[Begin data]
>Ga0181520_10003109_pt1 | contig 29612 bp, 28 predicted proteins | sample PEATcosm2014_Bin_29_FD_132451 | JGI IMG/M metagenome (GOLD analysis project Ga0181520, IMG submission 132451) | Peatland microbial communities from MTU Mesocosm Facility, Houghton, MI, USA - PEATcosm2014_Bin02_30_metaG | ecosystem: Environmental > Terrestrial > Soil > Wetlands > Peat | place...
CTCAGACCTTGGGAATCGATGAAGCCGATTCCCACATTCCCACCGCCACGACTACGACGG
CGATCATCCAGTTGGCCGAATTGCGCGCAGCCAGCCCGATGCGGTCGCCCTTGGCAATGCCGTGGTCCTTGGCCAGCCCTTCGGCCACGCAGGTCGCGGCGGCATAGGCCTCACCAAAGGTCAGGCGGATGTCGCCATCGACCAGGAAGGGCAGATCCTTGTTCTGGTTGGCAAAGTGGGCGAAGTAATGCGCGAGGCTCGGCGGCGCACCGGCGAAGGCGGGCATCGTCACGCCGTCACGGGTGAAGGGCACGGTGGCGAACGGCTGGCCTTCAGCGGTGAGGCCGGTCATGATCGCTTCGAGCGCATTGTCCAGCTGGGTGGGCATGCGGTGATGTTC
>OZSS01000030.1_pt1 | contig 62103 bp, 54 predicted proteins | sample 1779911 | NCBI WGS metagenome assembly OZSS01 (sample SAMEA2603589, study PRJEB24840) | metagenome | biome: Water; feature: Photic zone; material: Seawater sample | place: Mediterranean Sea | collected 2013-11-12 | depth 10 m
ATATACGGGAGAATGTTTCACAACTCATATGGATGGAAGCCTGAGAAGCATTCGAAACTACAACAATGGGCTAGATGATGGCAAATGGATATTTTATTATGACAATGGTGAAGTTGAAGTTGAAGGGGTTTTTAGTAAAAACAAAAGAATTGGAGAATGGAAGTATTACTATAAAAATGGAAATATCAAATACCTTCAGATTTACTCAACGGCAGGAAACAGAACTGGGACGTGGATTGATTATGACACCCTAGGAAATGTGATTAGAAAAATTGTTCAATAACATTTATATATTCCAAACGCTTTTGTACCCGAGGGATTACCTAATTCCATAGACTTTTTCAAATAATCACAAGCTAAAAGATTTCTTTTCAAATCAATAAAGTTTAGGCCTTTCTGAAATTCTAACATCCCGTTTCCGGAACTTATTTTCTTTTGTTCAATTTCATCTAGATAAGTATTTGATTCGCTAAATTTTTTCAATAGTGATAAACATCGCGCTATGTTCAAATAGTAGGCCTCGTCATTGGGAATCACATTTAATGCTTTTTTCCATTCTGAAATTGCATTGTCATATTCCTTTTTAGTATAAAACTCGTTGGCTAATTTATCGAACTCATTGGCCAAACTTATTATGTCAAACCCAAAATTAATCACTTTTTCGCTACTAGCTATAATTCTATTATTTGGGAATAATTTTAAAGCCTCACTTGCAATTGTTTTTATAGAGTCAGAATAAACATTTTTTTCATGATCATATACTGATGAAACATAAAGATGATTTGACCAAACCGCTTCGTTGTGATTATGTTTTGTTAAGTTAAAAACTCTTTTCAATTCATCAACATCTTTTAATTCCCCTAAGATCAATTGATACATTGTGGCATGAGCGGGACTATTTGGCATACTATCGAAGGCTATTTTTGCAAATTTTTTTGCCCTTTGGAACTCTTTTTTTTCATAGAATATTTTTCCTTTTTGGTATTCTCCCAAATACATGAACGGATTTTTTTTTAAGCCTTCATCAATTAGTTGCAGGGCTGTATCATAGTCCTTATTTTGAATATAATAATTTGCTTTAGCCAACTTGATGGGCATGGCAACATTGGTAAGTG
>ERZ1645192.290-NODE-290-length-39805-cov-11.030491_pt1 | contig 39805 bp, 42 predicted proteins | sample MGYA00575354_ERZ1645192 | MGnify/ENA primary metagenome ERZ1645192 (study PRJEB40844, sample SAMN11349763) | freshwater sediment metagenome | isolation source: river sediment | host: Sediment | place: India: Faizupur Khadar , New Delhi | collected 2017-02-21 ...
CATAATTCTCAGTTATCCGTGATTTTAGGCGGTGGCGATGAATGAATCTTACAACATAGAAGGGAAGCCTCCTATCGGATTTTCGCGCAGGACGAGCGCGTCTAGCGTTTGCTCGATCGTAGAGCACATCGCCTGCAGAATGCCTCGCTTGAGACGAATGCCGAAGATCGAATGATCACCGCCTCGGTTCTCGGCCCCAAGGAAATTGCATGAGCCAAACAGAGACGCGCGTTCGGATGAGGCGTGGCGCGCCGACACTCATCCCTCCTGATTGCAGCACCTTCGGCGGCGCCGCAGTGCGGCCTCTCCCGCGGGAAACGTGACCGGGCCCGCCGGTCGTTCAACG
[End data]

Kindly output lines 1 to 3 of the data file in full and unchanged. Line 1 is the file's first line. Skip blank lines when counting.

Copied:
>Ga0181520_10003109_pt1 | contig 29612 bp, 28 predicted proteins | sample PEATcosm2014_Bin_29_FD_132451 | JGI IMG/M metagenome (GOLD analysis project Ga0181520, IMG submission 132451) | Peatland microbial communities from MTU Mesocosm Facility, Houghton, MI, USA - PEATcosm2014_Bin02_30_metaG | ecosystem: Environmental > Terrestrial > Soil > Wetlands > Peat | place...
CTCAGACCTTGGGAATCGATGAAGCCGATTCCCACATTCCCACCGCCACGACTACGACGG
CGATCATCCAGTTGGCCGAATTGCGCGCAGCCAGCCCGATGCGGTCGCCCTTGGCAATGCCGTGGTCCTTGGCCAGCCCTTCGGCCACGCAGGTCGCGGCGGCATAGGCCTCACCAAAGGTCAGGCGGATGTCGCCATCGACCAGGAAGGGCAGATCCTTGTTCTGGTTGGCAAAGTGGGCGAAGTAATGCGCGAGGCTCGGCGGCGCACCGGCGAAGGCGGGCATCGTCACGCCGTCACGGGTGAAGGGCACGGTGGCGAACGGCTGGCCTTCAGCGGTGAGGCCGGTCATGATCGCTTCGAGCGCATTGTCCAGCTGGGTGGGCATGCGGTGATGTTC